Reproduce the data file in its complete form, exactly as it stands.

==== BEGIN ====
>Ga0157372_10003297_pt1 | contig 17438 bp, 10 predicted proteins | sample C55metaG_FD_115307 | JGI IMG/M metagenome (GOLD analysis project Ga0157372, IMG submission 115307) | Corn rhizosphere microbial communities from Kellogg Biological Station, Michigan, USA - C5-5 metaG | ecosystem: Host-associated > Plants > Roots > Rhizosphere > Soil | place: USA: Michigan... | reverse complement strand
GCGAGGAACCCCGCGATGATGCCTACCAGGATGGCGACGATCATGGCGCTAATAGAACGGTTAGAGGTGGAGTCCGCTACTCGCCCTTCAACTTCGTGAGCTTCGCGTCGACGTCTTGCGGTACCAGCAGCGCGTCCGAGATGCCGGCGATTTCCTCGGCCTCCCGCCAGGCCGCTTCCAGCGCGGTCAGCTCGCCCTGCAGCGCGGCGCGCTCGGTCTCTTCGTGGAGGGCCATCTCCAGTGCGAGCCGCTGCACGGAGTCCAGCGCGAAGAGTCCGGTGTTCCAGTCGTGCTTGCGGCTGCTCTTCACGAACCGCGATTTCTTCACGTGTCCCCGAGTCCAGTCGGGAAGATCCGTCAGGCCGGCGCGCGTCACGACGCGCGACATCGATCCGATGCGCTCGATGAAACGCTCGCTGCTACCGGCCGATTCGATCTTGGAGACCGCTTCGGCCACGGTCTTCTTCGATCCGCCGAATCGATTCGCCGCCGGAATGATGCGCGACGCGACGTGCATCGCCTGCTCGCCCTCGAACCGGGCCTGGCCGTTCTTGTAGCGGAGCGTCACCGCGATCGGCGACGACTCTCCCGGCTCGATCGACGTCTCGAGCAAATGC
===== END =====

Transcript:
>Ga0157372_10003297_pt1 | contig 17438 bp, 10 predicted proteins | sample C55metaG_FD_115307 | JGI IMG/M metagenome (GOLD analysis project Ga0157372, IMG submission 115307) | Corn rhizosphere microbial communities from Kellogg Biological Station, Michigan, USA - C5-5 metaG | ecosystem: Host-associated > Plants > Roots > Rhizosphere > Soil | place: USA: Michigan... | reverse complement strand
GCGAGGAACCCCGCGATGATGCCTACCAGGATGGCGACGATCATGGCGCTAATAGAACGGTTAGAGGTGGAGTCCGCTACTCGCCCTTCAACTTCGTGAGCTTCGCGTCGACGTCTTGCGGTACCAGCAGCGCGTCCGAGATGCCGGCGATTTCCTCGGCCTCCCGCCAGGCCGCTTCCAGCGCGGTCAGCTCGCCCTGCAGCGCGGCGCGCTCGGTCTCTTCGTGGAGGGCCATCTCCAGTGCGAGCCGCTGCACGGAGTCCAGCGCGAAGAGTCCGGTGTTCCAGTCGTGCTTGCGGCTGCTCTTCACGAACCGCGATTTCTTCACGTGTCCCCGAGTCCAGTCGGGAAGATCCGTCAGGCCGGCGCGCGTCACGACGCGCGACATCGATCCGATGCGCTCGATGAAACGCTCGCTGCTACCGGCCGATTCGATCTTGGAGACCGCTTCGGCCACGGTCTTCTTCGATCCGCCGAATCGATTCGCCGCCGGAATGATGCGCGACGCGACGTGCATCGCCTGCTCGCCCTCGAACCGGGCCTGGCCGTTCTTGTAGCGGAGCGTCACCGCGATCGGCGACGACTCTCCCGGCTCGATCGACGTCTCGAGCAAATGC